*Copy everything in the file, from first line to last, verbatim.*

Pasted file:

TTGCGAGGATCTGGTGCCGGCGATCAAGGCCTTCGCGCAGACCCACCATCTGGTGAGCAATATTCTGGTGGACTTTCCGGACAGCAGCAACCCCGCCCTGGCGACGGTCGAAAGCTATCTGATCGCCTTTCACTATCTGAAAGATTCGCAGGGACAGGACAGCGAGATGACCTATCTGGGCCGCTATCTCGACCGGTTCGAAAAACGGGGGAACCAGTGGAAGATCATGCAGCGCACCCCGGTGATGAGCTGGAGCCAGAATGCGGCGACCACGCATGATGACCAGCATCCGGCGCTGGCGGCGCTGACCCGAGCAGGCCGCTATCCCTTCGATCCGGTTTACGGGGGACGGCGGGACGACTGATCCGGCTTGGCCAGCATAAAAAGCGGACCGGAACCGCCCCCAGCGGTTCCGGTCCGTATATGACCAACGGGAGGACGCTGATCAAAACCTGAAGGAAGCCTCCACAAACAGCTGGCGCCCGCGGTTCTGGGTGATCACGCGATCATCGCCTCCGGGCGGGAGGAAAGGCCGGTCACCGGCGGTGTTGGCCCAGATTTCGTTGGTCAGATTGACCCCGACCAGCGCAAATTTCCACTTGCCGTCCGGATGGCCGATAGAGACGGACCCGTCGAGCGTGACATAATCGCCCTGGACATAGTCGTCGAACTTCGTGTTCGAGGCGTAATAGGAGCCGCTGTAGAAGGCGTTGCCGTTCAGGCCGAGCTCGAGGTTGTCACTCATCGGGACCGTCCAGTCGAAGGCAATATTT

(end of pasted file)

TTGCGAGGATCTGGTGCCGGCGATCAAGGCCTTCGCGCAGACCCACCATCTGGTGAGCAATATTCTGGTGGACTTTCCGGACAGCAGCAACCCCGCCCTGGCGACGGTCGAAAGCTATCTGATCGCCTTTCACTATCTGAAAGATTCGCAGGGACAGGACAGCGAGATGACCTATCTGGGCCGCTATCTCGACCGGTTCGAAAAACGGGGGAACCAGTGGAAGATCATGCAGCGCACCCCGGTGATGAGCTGGAGCCAGAATGCGGCGACCACGCATGATGACCAGCATCCGGCGCTGGCGGCGCTGACCCGAGCAGGCCGCTATCCCTTCGATCCGGTTTACGGGGGACGGCGGGACGACTGATCCGGCTTGGCCAGCATAAAAAGCGGACCGGAACCGCCCCCAGCGGTTCCGGTCCGTATATGACCAACGGGAGGACGCTGATCAAAACCTGAAGGAAGCCTCCACAAACAGCTGGCGCCCGCGGTTCTGGGTGATCACGCGATCATCGCCTCCGGGCGGGAGGAAAGGCCGGTCACCGGCGGTGTTGGCCCAGATTTCGTTGGTCAGATTGACCCCGACCAGCGCAAATTTCCACTTGCCGTCCGGATGGCCGATAGAGACGGACCCGTCGAGCGTGACATAATCGCCCTGGACATAGTCGTCGAACTTCGTGTTCGAGGCGTAATAGGAGCCGCTGTAGAAGGCGTTGCCGTTCAGGCCGAGCTCGAGGTTGTCACTCATCGGGACCGTCCAGTCGAAGGCAATATTT